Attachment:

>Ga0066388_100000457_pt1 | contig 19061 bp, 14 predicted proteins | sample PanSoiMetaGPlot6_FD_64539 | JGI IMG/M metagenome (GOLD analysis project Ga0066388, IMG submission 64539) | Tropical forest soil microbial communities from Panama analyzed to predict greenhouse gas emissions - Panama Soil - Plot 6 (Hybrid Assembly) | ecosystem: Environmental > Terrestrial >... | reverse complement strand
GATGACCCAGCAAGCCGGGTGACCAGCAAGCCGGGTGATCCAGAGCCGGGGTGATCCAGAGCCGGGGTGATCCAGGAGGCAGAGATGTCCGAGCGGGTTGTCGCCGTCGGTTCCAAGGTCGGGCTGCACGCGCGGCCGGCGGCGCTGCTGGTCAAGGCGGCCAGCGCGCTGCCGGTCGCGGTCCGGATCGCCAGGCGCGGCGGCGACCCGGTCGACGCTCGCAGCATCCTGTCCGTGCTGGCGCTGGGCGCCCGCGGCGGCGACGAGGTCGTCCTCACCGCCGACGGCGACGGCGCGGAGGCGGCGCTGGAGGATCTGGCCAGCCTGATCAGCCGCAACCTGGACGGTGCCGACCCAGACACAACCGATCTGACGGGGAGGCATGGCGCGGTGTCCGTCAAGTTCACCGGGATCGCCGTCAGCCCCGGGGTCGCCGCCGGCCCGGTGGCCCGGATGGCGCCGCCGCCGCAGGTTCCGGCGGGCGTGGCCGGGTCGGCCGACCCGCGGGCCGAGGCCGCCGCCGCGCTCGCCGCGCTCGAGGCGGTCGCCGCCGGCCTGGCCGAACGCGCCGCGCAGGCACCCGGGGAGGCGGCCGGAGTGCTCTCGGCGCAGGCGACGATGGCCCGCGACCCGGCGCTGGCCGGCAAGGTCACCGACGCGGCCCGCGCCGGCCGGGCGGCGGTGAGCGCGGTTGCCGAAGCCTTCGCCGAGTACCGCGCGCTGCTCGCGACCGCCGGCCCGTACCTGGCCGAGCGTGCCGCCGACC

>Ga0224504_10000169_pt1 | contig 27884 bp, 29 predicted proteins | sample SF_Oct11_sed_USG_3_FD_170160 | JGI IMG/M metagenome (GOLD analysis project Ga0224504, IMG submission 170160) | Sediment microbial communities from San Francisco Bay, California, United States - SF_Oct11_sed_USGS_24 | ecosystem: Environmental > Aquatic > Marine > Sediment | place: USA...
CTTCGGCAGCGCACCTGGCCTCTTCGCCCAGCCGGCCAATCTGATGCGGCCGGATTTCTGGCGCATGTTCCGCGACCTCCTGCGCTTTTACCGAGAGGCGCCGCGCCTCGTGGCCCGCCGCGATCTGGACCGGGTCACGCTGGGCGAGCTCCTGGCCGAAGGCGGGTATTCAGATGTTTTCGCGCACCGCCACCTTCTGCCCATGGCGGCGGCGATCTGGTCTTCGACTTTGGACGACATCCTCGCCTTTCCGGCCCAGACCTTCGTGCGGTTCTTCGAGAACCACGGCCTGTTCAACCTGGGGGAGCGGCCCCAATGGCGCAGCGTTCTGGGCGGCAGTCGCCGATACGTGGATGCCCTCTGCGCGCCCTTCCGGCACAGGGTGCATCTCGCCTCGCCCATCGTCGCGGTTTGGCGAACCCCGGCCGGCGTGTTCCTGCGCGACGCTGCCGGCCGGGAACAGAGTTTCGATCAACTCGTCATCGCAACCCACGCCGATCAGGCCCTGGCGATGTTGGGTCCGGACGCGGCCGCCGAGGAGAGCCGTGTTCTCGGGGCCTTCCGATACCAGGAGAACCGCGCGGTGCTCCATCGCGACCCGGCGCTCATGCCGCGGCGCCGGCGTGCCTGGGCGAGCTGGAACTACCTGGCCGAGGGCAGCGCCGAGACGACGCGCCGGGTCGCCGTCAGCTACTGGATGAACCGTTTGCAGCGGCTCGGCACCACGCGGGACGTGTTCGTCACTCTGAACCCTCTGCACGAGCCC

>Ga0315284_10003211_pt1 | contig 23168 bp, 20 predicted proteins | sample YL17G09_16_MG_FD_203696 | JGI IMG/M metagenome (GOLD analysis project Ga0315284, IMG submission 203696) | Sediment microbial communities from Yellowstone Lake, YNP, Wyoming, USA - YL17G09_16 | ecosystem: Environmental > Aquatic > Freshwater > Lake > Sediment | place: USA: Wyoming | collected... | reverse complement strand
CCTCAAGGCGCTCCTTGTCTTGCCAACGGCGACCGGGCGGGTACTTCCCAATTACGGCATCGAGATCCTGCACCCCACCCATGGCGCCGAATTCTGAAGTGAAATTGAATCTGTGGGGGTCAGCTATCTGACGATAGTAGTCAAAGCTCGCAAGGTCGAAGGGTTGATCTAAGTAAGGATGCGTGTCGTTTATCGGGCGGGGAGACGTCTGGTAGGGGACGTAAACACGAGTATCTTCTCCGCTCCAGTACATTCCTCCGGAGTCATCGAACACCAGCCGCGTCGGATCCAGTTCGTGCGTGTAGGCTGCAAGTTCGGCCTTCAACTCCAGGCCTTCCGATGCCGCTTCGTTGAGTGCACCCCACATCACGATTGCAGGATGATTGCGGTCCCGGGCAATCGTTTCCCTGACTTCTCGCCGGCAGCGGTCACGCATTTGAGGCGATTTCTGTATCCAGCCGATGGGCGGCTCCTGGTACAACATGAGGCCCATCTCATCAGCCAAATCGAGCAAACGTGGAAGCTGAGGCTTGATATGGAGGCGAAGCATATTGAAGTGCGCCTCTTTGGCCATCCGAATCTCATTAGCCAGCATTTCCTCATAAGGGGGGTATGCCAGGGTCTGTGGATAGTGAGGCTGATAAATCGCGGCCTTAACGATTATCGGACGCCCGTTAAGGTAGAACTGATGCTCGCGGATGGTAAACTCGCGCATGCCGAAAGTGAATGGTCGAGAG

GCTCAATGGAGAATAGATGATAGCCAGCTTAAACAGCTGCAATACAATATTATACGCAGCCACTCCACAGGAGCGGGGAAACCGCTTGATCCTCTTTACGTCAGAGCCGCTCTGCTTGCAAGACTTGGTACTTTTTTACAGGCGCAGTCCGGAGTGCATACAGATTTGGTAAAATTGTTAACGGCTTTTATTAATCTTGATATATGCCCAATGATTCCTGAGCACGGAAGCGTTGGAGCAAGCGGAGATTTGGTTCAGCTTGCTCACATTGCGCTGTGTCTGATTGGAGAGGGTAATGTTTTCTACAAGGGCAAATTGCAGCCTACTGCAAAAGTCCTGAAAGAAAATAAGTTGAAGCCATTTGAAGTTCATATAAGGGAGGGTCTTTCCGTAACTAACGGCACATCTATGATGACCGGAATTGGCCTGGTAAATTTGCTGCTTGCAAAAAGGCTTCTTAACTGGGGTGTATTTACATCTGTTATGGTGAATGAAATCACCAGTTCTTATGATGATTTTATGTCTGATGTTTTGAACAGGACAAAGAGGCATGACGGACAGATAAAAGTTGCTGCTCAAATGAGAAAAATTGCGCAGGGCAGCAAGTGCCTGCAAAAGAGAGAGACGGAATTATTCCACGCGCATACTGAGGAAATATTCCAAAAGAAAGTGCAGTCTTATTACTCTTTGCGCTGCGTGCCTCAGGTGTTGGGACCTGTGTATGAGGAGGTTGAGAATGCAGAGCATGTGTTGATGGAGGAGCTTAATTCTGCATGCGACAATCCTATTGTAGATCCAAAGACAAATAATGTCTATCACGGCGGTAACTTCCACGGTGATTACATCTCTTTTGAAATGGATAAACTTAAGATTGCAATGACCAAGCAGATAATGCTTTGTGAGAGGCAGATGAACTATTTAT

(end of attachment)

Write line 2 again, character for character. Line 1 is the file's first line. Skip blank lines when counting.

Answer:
GATGACCCAGCAAGCCGGGTGACCAGCAAGCCGGGTGATCCAGAGCCGGGGTGATCCAGAGCCGGGGTGATCCAGGAGGCAGAGATGTCCGAGCGGGTTGTCGCCGTCGGTTCCAAGGTCGGGCTGCACGCGCGGCCGGCGGCGCTGCTGGTCAAGGCGGCCAGCGCGCTGCCGGTCGCGGTCCGGATCGCCAGGCGCGGCGGCGACCCGGTCGACGCTCGCAGCATCCTGTCCGTGCTGGCGCTGGGCGCCCGCGGCGGCGACGAGGTCGTCCTCACCGCCGACGGCGACGGCGCGGAGGCGGCGCTGGAGGATCTGGCCAGCCTGATCAGCCGCAACCTGGACGGTGCCGACCCAGACACAACCGATCTGACGGGGAGGCATGGCGCGGTGTCCGTCAAGTTCACCGGGATCGCCGTCAGCCCCGGGGTCGCCGCCGGCCCGGTGGCCCGGATGGCGCCGCCGCCGCAGGTTCCGGCGGGCGTGGCCGGGTCGGCCGACCCGCGGGCCGAGGCCGCCGCCGCGCTCGCCGCGCTCGAGGCGGTCGCCGCCGGCCTGGCCGAACGCGCCGCGCAGGCACCCGGGGAGGCGGCCGGAGTGCTCTCGGCGCAGGCGACGATGGCCCGCGACCCGGCGCTGGCCGGCAAGGTCACCGACGCGGCCCGCGCCGGCCGGGCGGCGGTGAGCGCGGTTGCCGAAGCCTTCGCCGAGTACCGCGCGCTGCTCGCGACCGCCGGCCCGTACCTGGCCGAGCGTGCCGCCGACC